“For necromancer Johannes Cabal, dealing with devils, demons and raising the dead is pretty much par for the course. But when his attempt to steal a rare book turns sour, he is faced with a far more terrifying entity – politics”
I find that I keep coming back to this book. It’s one of my most loved books on my shelf, I’ve leant it to most of my friends and I’ve listened to the audiobook countless times. With the recent release of the fourth book in the series The Brothers Cabal I felt I should finally talk about this book to get myself ready to write the most recent review.
Johannes Cabal: The Detective is the sequel to Johannes Cabal: The Necromancer but they have little in common outside of their title character. Where Necromancer is a Faustian Narrative, Detective leaves behind the devils and magic for the beast of politics. Cabal translates easily into this non-fantastical world. Yet the stink of magic is still there, for Cabal is a necromancer first and a detective last. It’s hard to forget.
Detective opens with Cabal trapped in the dungeon of a castle in the country of Mirkavia. He’s approached by Count Marechal, a Mirkavian nobleman who wishes to insight a rebellion. His plan was simple, the Emperor was to give a rousing speech, while Marechal’s agents would remove certain key figures that he deemed were corrupting the essence of Mirkavia. Except there was a minor set back. The Emperor has died. The Count offers Cabal his freedom if he would be able to raise the Emperor so that he could perform his speech. Cabal, though exclaiming his distaste for politics agrees to the job. Insanity ensues.
The majority of the novel takes place on an airship, which Cabal has managed to trick his way onto, so that he could escape from Mirkavia and a very angry Count Marechal. During his stay on the airship, one of the other passengers is murdered. When Cabal finds his own life threatened, he takes on the case. But like all good mysteries, nothing is as it seems.
The tone of the novel is dry, sarcastic and sometimes just awful. And I love it. If The Hitchhiker’s Guide to the Galaxy was mean spirited, it would be this book. Cabal himself is not the nicest of individuals but there is something about him. His inability to properly understand certain social cues, his unparalleled intellect and his ability to always manage to stay on top of the situation at hand, even when it gets borderline insane. Cabal happily sits in the niche of loveable assholes along with the modern day Sherlock Holmes and Marvel’s Tony Stark. But at the same time, there is something a little different with our necromancer. There have been changes since his year spent in his demonic carnival, and dare I say it? Are they for the better?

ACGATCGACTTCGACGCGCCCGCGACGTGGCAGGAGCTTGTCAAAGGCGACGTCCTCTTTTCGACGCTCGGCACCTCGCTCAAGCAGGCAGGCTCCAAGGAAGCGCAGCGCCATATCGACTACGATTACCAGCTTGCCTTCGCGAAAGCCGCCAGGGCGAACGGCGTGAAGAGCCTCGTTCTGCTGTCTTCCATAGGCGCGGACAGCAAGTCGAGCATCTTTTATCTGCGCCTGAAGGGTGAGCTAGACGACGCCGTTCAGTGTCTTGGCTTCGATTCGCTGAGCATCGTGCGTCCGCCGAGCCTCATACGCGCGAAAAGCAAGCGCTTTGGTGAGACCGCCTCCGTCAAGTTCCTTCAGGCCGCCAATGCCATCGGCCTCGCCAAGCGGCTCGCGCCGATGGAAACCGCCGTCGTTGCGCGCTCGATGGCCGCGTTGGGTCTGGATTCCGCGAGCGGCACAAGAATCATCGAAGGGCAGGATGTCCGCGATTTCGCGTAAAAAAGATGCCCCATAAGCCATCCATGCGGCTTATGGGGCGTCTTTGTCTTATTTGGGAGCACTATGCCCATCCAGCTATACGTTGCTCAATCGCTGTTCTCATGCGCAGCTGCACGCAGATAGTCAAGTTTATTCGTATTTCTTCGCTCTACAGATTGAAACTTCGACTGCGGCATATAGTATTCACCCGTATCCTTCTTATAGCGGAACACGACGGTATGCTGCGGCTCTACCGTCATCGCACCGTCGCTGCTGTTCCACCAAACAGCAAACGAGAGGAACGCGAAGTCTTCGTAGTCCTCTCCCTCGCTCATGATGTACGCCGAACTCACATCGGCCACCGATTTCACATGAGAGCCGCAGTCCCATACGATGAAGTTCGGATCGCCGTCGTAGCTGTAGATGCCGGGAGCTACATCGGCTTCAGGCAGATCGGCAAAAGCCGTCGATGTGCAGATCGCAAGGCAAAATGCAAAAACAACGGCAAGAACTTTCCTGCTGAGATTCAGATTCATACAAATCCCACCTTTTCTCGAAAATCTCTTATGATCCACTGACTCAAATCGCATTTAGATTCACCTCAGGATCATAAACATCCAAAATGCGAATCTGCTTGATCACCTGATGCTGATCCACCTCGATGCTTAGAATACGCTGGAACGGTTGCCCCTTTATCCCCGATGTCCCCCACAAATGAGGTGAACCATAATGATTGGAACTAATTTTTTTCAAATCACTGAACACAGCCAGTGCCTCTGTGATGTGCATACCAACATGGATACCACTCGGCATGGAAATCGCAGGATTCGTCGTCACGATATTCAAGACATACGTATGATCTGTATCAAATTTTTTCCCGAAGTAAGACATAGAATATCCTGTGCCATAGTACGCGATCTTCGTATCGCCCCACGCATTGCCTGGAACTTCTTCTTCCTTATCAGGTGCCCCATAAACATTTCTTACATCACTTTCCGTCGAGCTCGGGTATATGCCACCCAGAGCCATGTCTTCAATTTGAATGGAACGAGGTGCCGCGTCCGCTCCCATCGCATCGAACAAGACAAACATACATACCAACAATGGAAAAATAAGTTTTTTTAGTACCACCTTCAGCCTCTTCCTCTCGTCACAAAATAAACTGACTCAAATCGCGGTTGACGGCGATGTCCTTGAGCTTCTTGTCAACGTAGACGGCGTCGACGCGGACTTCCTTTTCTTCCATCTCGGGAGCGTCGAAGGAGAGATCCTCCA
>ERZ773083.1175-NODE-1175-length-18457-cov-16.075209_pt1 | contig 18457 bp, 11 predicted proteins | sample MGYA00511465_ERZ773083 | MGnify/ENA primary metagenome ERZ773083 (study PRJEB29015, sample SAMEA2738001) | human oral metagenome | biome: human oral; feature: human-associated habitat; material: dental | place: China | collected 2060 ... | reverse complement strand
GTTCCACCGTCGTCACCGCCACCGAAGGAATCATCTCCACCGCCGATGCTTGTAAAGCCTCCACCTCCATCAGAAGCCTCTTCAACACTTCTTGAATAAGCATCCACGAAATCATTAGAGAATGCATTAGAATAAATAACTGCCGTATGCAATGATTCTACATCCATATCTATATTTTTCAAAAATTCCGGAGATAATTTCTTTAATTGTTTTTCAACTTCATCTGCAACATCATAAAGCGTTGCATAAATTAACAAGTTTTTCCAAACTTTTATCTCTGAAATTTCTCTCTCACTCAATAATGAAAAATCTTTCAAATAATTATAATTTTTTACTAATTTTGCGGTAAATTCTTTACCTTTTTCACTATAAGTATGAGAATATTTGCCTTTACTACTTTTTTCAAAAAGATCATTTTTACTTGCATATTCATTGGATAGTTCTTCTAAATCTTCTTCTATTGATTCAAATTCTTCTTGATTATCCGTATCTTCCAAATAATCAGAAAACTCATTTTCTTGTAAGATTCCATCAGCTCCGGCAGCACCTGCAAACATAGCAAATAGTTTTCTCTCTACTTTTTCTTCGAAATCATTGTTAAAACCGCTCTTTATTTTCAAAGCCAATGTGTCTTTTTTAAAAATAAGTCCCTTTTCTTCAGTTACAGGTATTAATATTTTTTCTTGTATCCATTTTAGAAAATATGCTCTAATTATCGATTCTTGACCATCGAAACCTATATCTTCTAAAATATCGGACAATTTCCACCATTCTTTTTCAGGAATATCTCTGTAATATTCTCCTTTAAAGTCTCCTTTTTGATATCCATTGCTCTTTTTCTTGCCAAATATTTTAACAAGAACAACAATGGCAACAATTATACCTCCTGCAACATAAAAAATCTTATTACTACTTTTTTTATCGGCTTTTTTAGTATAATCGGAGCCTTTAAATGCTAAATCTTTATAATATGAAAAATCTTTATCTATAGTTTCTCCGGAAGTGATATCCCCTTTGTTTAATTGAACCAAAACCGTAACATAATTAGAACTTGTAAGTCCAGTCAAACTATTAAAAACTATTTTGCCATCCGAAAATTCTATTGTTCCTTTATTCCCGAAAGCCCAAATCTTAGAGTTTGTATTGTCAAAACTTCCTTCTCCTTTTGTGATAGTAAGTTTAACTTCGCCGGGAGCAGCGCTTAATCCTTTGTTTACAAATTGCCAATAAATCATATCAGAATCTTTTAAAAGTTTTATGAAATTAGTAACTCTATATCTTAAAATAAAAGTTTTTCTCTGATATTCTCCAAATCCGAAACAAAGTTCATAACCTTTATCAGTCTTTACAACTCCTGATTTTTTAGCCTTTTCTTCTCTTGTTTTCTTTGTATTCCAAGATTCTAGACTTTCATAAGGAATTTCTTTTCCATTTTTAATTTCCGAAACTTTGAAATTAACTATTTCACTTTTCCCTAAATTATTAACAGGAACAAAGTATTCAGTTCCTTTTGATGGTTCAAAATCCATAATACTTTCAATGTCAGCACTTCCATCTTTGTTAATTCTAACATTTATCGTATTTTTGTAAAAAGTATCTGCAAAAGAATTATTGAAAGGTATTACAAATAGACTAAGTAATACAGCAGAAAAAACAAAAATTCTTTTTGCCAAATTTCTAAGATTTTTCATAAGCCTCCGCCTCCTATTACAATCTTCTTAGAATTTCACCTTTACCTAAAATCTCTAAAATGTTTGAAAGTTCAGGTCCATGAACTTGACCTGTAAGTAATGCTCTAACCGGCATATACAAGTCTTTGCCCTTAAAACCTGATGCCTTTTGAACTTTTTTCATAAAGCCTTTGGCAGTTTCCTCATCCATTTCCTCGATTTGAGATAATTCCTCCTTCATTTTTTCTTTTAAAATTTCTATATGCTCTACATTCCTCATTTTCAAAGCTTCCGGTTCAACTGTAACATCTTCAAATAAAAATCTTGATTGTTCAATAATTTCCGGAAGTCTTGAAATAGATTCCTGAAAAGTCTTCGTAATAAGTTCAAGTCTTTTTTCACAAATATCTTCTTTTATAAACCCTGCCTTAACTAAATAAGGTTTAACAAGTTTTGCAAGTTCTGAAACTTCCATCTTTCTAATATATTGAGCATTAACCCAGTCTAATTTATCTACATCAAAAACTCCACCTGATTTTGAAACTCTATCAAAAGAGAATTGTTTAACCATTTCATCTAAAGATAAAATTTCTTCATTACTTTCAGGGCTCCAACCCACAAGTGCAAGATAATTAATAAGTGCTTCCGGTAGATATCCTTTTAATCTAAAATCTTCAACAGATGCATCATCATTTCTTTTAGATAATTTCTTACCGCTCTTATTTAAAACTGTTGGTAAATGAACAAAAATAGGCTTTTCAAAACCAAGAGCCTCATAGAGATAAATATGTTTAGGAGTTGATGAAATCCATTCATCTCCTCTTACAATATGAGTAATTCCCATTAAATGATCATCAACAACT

Howard describes Cabal as:
” …cleanly shaven, bathed and dressed in freshly pressed clothes – regarded himself in the mirror. He stood a shade over six feet tall and, although he’d have preferred his blond hair cut back a little and the suit they’d given him was a dark grey rather than his habitual black, he wasn’t altogether displeased with his appearance” (5)
He plays off a well-loved archetype. There is something human about his lack of humanness. Cabal wants to not care, but always finds himself stuck in situations caused by some form of attachment. Much of Cabal’s character growth in this novel centre around his interactions with Leonie Barrow. Miss Barrow played a minor role in Johannes Cabal: The Necromancer, and it’s great to see her back and given a larger role and a more rounded out character in this novel. Cabal and Barrow are forced to work together over the course of the novel and some of my favourite lines and moments come from their interactions.
The Detective is a fun ride and a great addition to the series and it’s my favourite book by Howard so far. If you like snarky protagonists, steampunk or even just a good detective story then this book is definitely for you. But like all the other Cabal novels, this book is all fun and games until Jonathan L. Howard goes for your emotional jugular. So watch out for that.
Favourite/ Memorable Quotes
“There is possibly no insult so calculated to sting the English as the suggestion that they may at any time be considered foreign, as this flies in the face of the obvious truth that the whole of Creation actually belongs to the English, and that they are just allowing everybody else to camp out on bits of it from a national sense of noblesse oblige.”
“A census taker once tried to test me. I let my front garden eat him.”
“Our Lady Ninuka has a hobby. Whenever she sees a man who interests her in a certain way, she isn’t happy until that man has joined her for an evening of spot.” It was obvious from Cabal’s face that he was working down a list of possible sports. The slight expression of consternation indicated that he had arrived at cricket. Leonie decided to pit him out of his misery. “She’s a bike. A tart. A slut. She’ll be buried in a Y-shaped coffin….” p 136